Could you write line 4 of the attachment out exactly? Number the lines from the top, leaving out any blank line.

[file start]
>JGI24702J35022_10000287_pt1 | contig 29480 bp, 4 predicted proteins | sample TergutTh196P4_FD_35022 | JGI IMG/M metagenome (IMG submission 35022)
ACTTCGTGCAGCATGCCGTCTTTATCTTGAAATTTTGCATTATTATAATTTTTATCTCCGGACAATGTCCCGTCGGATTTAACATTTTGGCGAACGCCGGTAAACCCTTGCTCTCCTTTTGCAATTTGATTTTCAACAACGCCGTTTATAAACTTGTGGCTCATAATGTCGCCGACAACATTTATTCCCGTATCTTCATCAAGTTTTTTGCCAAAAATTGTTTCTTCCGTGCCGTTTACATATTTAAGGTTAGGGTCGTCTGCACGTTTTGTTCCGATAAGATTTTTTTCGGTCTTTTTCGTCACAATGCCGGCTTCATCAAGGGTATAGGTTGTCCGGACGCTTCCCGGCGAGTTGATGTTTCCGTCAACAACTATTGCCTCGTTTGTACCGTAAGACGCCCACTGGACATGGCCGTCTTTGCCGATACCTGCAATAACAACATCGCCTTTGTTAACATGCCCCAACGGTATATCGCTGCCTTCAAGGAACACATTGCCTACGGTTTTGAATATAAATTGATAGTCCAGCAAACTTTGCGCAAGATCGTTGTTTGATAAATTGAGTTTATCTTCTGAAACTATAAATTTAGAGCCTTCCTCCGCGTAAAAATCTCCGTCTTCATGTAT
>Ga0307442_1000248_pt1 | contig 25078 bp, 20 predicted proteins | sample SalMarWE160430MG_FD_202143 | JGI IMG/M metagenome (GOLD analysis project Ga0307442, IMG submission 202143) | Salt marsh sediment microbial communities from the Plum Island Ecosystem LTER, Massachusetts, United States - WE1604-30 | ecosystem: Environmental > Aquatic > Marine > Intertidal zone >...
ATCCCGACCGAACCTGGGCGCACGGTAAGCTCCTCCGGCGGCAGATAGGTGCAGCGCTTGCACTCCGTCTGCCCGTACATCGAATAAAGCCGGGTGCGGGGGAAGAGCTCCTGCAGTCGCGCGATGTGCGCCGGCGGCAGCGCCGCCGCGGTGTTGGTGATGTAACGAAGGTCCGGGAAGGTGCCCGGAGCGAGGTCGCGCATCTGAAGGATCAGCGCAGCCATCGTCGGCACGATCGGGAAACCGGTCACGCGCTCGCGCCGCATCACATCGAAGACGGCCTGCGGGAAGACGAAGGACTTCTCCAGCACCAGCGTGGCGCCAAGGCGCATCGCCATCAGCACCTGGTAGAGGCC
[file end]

ATCCCGACCGAACCTGGGCGCACGGTAAGCTCCTCCGGCGGCAGATAGGTGCAGCGCTTGCACTCCGTCTGCCCGTACATCGAATAAAGCCGGGTGCGGGGGAAGAGCTCCTGCAGTCGCGCGATGTGCGCCGGCGGCAGCGCCGCCGCGGTGTTGGTGATGTAACGAAGGTCCGGGAAGGTGCCCGGAGCGAGGTCGCGCATCTGAAGGATCAGCGCAGCCATCGTCGGCACGATCGGGAAACCGGTCACGCGCTCGCGCCGCATCACATCGAAGACGGCCTGCGGGAAGACGAAGGACTTCTCCAGCACCAGCGTGGCGCCAAGGCGCATCGCCATCAGCACCTGGTAGAGGCC